I don’t know about you but I’m exhausted. Last week’s Oscar week was a lot and I definitely don’t think I’ll be blogging that much again for a while. I posted 12 times in the last 7 days. I’m not sure if I even managed that during my 30 Books for My 30th series. I guess I could check but I really can’t be bothered. So, I’m just going to say that it’s a Motherbooker record. But, the reverse of that is that I haven’t had a good amount of time for reading. I’ve been madly watching films and madly writing about them. Plus, I’ve actually done stuff this weekend. It’s terribly inconvenient for my schedule. Also, the reason why I attempted to write my review of I Lost My Body after I’d got home from a beer festival on Friday. It actually worked quite well but I was very repetitive. So, yeah, reading hasn’t been high on the agenda. Meaning I’m getting behind again and am still relying on audiobooks to get my numbers up. Starting with this one.
The Audible dramatisation of Sebastian Fitzek’s novel The Child has been sitting in my library for a while. I bought it because of the cast but I never felt as though the time was right. Still, I was always intrigued so, on Friday, I decided it was time to finally listen to it. The story revolves around a 10-year-old boy who pleads guilty to a murder that took place 15 years earlier. The boy Simon, is dying of cancer and decides that he needs to confess his sins before he dies. His nurse takes him to see a lawyer, Robert Stern, who doesn’t believe Simon but soon becomes involved in the case. When a mysterious figure starts blackmailing Robert, he has no other choice but to find the real killer. It’s just a shame that he also has to contend with the police treating him like a suspect.
I can’t fault the concept for this novel because it does provide a pretty juicy conundrum. How can a boy know the details of a murder that took place 5 years before his birth? Although, when you actually think about it, that’s not a big mystery at all. The Child features several big reveals during its narrative but none of them is particularly surprising. The reason for the boy having all that knowledge has definitely been used before and to much better effect. The identity of the murderer is also not that difficult to work out because there are only so many people it could be. Then there’s the twist concerning the mystery voice giving Robert so much grief. If anyone doesn’t work that out from the character’s first appearance then I don’t know what book you’re reading.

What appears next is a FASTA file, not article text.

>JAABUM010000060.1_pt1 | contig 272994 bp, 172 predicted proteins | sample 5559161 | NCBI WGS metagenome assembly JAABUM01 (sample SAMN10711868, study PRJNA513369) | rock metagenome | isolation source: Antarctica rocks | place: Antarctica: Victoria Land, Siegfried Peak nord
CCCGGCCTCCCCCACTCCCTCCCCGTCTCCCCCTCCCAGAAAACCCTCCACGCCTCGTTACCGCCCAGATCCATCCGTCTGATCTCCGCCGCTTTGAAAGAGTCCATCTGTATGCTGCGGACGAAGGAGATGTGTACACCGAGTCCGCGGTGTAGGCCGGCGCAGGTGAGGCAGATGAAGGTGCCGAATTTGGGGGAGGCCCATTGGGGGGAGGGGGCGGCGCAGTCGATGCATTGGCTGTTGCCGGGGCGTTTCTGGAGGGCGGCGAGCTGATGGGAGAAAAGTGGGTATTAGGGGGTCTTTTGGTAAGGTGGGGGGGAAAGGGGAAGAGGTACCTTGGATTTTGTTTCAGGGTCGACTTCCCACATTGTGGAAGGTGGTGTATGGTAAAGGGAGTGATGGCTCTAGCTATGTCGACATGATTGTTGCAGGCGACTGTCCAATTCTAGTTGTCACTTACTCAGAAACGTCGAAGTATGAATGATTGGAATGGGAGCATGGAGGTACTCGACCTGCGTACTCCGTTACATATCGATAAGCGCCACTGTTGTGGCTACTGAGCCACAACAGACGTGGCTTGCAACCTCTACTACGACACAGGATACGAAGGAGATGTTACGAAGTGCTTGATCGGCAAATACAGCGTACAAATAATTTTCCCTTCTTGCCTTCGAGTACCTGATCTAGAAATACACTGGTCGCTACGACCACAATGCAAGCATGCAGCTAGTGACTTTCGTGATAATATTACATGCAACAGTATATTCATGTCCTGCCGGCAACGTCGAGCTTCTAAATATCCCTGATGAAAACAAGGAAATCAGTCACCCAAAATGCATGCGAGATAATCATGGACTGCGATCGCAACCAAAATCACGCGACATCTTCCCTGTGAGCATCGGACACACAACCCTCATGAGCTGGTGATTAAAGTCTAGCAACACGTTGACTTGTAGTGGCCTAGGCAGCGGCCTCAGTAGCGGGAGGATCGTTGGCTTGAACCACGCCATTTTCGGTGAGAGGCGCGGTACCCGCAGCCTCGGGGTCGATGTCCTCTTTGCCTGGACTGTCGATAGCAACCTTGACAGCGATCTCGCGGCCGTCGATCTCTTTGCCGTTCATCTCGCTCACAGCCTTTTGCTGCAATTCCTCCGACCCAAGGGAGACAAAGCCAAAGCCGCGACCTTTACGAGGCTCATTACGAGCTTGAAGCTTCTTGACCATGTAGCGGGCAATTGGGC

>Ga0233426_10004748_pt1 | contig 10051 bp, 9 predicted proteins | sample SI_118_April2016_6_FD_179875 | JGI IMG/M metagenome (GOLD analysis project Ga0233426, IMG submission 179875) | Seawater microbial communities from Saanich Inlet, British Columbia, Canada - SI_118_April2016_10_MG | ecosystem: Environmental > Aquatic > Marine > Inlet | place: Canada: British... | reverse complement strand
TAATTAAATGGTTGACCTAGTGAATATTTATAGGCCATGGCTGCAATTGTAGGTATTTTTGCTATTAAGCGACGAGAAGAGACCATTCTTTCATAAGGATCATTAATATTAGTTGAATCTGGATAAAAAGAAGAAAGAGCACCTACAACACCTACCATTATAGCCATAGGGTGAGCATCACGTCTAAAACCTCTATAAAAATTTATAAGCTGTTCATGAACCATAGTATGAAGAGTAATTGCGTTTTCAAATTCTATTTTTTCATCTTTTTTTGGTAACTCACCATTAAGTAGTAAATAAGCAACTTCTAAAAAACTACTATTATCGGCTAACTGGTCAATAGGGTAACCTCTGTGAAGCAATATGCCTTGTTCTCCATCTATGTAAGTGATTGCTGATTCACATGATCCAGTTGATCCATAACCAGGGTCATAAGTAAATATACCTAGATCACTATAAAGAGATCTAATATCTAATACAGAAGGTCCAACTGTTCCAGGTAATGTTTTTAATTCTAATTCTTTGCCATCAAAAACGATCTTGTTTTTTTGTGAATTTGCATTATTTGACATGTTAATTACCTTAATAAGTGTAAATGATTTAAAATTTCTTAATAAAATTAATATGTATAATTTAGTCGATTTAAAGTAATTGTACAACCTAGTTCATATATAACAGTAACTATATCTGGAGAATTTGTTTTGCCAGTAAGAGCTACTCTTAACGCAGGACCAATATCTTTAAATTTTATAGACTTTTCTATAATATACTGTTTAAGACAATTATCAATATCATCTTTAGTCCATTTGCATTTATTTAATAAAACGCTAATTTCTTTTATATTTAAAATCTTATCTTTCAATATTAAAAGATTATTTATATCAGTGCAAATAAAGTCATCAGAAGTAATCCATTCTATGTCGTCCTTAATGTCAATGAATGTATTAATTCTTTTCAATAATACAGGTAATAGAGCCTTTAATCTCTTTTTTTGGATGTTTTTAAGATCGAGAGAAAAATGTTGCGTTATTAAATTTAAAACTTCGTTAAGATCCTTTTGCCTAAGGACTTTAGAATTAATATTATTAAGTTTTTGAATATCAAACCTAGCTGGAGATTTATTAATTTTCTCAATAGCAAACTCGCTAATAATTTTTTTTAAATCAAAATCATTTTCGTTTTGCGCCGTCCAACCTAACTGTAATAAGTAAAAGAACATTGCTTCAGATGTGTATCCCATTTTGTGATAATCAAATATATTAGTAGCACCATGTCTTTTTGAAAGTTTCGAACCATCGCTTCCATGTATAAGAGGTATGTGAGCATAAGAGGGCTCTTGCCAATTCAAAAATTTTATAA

This means that the book as a whole, particularly the ending, is incredibly disappointing. There are so many moments when characters find themselves in danger but the threat never feels real. This is a novel that doesn’t want to take any chances or do anything innovative. But it also completely believes in its concept which is why it feels so comfortable dragging the whole sorry affair out for so long. It tries to go down a dark path but the story doesn’t feel as though it flows naturally. Fitzek throws so much into the mix that it just gets a bit silly. It often feels as though he’s just trying to confuse his audience with quantity instead of quality writing.
Then there’s the pace which just doesn’t work for me. Some moments go on for way too long despite the fact that they don’t move the plot forward. Then there are the moments that whizz by or don’t get mentioned at all. It’s meant to give the novel a sense of drama and impending doom but it just makes the story feel messy. The romance storyline and the times the novel delves into Robert’s past just takes time away from creating a strong and complex thriller. Perhaps if they’d not been included then the writer would have spent more time covering up his twists?
As for the audiobook itself, I was excited by the idea of a dramatisation and the cast are pretty great. However, I’m not sure it completely worked. For one thing, the original story is from a German writer but all of the cast are clearly British. Yet, there are still plenty of references to Germany in there. Andy Serkis plays a Cockney but the men are all referred to as Herr. It doesn’t make any sense. I wasn’t really a fan of the production. For a dramatisation, there was too much narrator and the inclusion of the quotes at the beginning of the chapters just felt out of place. It would have been better as a straight radio drama. The sound effects were a bit much and the use of music was inconsistent. Just like the story itself, it’s a case of style over substance.
The Child sounded like an absolutely unmissable Audible experience but it turned out to another lame and boring thriller. It didn’t do anything exciting and went over all too familiar ground. The characters were badly written and underdeveloped. The people in this book are pure cliche. There’s nothing interesting or exciting here. It dragged on and on but did nothing to make the wait worthwhile. The very least a thriller can do is be thrilling. This wasn’t.